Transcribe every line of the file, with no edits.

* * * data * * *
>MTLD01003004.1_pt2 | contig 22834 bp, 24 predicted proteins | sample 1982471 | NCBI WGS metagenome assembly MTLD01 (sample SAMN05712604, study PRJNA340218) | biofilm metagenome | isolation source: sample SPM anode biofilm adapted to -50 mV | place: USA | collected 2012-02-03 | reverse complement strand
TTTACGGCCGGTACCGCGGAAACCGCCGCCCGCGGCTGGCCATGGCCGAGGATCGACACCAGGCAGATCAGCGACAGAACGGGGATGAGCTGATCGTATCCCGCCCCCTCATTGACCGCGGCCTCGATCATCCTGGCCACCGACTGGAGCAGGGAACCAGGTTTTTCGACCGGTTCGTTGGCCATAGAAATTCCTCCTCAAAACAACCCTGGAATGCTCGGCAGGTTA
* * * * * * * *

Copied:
>MTLD01003004.1_pt2 | contig 22834 bp, 24 predicted proteins | sample 1982471 | NCBI WGS metagenome assembly MTLD01 (sample SAMN05712604, study PRJNA340218) | biofilm metagenome | isolation source: sample SPM anode biofilm adapted to -50 mV | place: USA | collected 2012-02-03 | reverse complement strand
TTTACGGCCGGTACCGCGGAAACCGCCGCCCGCGGCTGGCCATGGCCGAGGATCGACACCAGGCAGATCAGCGACAGAACGGGGATGAGCTGATCGTATCCCGCCCCCTCATTGACCGCGGCCTCGATCATCCTGGCCACCGACTGGAGCAGGGAACCAGGTTTTTCGACCGGTTCGTTGGCCATAGAAATTCCTCCTCAAAACAACCCTGGAATGCTCGGCAGGTTA